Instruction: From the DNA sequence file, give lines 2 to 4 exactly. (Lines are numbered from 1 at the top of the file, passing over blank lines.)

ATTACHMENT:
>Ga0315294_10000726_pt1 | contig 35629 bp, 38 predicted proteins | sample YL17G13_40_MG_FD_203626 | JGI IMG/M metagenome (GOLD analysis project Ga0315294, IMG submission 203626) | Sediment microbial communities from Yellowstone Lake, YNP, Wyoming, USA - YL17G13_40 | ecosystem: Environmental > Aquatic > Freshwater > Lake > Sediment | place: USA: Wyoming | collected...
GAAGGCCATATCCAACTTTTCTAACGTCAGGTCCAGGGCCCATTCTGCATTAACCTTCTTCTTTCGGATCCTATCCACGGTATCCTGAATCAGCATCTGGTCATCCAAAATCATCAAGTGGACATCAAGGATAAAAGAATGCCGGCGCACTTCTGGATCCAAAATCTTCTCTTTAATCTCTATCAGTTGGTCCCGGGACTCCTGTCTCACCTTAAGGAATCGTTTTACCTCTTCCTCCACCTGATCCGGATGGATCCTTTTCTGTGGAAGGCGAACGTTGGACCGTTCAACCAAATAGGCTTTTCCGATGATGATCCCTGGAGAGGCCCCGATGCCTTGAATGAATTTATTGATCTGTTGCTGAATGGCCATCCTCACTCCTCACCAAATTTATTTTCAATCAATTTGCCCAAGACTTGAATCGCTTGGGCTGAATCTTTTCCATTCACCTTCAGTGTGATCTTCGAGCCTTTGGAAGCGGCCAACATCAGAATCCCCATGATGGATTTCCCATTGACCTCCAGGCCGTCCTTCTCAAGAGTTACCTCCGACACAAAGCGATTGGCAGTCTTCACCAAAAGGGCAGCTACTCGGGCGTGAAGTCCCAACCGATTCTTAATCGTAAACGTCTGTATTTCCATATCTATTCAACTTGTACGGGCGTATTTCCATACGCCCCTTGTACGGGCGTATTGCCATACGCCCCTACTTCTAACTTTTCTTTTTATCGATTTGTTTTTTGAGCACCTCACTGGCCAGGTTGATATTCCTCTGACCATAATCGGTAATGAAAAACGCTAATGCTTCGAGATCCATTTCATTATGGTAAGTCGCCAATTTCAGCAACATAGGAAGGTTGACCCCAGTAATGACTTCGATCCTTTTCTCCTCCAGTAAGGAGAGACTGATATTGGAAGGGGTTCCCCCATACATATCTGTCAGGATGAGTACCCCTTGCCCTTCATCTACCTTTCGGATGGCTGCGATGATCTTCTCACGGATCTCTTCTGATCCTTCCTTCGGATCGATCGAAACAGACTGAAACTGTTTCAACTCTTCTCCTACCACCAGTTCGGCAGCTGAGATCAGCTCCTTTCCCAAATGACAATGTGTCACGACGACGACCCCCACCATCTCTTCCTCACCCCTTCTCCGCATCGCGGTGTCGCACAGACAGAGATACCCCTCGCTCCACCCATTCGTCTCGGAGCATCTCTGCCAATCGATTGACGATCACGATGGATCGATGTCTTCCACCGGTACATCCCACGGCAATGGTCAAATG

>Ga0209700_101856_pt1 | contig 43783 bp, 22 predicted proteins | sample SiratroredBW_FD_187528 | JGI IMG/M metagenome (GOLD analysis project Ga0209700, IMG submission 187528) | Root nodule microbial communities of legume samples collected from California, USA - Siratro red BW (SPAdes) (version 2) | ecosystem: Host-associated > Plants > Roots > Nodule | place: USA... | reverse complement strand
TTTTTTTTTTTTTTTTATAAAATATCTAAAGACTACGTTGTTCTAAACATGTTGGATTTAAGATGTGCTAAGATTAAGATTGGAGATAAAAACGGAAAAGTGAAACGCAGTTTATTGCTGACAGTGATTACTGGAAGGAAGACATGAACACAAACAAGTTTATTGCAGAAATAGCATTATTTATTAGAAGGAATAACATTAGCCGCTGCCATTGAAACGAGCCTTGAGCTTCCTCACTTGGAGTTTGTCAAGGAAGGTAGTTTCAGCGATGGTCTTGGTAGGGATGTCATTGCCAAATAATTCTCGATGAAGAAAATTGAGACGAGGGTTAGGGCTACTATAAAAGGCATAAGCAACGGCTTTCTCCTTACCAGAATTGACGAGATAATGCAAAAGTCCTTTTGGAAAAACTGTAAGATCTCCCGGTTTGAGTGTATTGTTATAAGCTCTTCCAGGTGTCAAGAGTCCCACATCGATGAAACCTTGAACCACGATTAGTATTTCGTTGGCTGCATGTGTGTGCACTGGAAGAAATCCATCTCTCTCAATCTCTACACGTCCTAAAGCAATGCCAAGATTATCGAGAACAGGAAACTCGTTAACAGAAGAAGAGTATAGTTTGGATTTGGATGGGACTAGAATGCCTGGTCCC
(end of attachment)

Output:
GAAGGCCATATCCAACTTTTCTAACGTCAGGTCCAGGGCCCATTCTGCATTAACCTTCTTCTTTCGGATCCTATCCACGGTATCCTGAATCAGCATCTGGTCATCCAAAATCATCAAGTGGACATCAAGGATAAAAGAATGCCGGCGCACTTCTGGATCCAAAATCTTCTCTTTAATCTCTATCAGTTGGTCCCGGGACTCCTGTCTCACCTTAAGGAATCGTTTTACCTCTTCCTCCACCTGATCCGGATGGATCCTTTTCTGTGGAAGGCGAACGTTGGACCGTTCAACCAAATAGGCTTTTCCGATGATGATCCCTGGAGAGGCCCCGATGCCTTGAATGAATTTATTGATCTGTTGCTGAATGGCCATCCTCACTCCTCACCAAATTTATTTTCAATCAATTTGCCCAAGACTTGAATCGCTTGGGCTGAATCTTTTCCATTCACCTTCAGTGTGATCTTCGAGCCTTTGGAAGCGGCCAACATCAGAATCCCCATGATGGATTTCCCATTGACCTCCAGGCCGTCCTTCTCAAGAGTTACCTCCGACACAAAGCGATTGGCAGTCTTCACCAAAAGGGCAGCTACTCGGGCGTGAAGTCCCAACCGATTCTTAATCGTAAACGTCTGTATTTCCATATCTATTCAACTTGTACGGGCGTATTTCCATACGCCCCTTGTACGGGCGTATTGCCATACGCCCCTACTTCTAACTTTTCTTTTTATCGATTTGTTTTTTGAGCACCTCACTGGCCAGGTTGATATTCCTCTGACCATAATCGGTAATGAAAAACGCTAATGCTTCGAGATCCATTTCATTATGGTAAGTCGCCAATTTCAGCAACATAGGAAGGTTGACCCCAGTAATGACTTCGATCCTTTTCTCCTCCAGTAAGGAGAGACTGATATTGGAAGGGGTTCCCCCATACATATCTGTCAGGATGAGTACCCCTTGCCCTTCATCTACCTTTCGGATGGCTGCGATGATCTTCTCACGGATCTCTTCTGATCCTTCCTTCGGATCGATCGAAACAGACTGAAACTGTTTCAACTCTTCTCCTACCACCAGTTCGGCAGCTGAGATCAGCTCCTTTCCCAAATGACAATGTGTCACGACGACGACCCCCACCATCTCTTCCTCACCCCTTCTCCGCATCGCGGTGTCGCACAGACAGAGATACCCCTCGCTCCACCCATTCGTCTCGGAGCATCTCTGCCAATCGATTGACGATCACGATGGATCGATGTCTTCCACCGGTACATCCCACGGCAATGGTCAAATG

>Ga0209700_101856_pt1 | contig 43783 bp, 22 predicted proteins | sample SiratroredBW_FD_187528 | JGI IMG/M metagenome (GOLD analysis project Ga0209700, IMG submission 187528) | Root nodule microbial communities of legume samples collected from California, USA - Siratro red BW (SPAdes) (version 2) | ecosystem: Host-associated > Plants > Roots > Nodule | place: USA... | reverse complement strand
TTTTTTTTTTTTTTTTATAAAATATCTAAAGACTACGTTGTTCTAAACATGTTGGATTTAAGATGTGCTAAGATTAAGATTGGAGATAAAAACGGAAAAGTGAAACGCAGTTTATTGCTGACAGTGATTACTGGAAGGAAGACATGAACACAAACAAGTTTATTGCAGAAATAGCATTATTTATTAGAAGGAATAACATTAGCCGCTGCCATTGAAACGAGCCTTGAGCTTCCTCACTTGGAGTTTGTCAAGGAAGGTAGTTTCAGCGATGGTCTTGGTAGGGATGTCATTGCCAAATAATTCTCGATGAAGAAAATTGAGACGAGGGTTAGGGCTACTATAAAAGGCATAAGCAACGGCTTTCTCCTTACCAGAATTGACGAGATAATGCAAAAGTCCTTTTGGAAAAACTGTAAGATCTCCCGGTTTGAGTGTATTGTTATAAGCTCTTCCAGGTGTCAAGAGTCCCACATCGATGAAACCTTGAACCACGATTAGTATTTCGTTGGCTGCATGTGTGTGCACTGGAAGAAATCCATCTCTCTCAATCTCTACACGTCCTAAAGCAATGCCAAGATTATCGAGAACAGGAAACTCGTTAACAGAAGAAGAGTATAGTTTGGATTTGGATGGGACTAGAATGCCTGGTCCC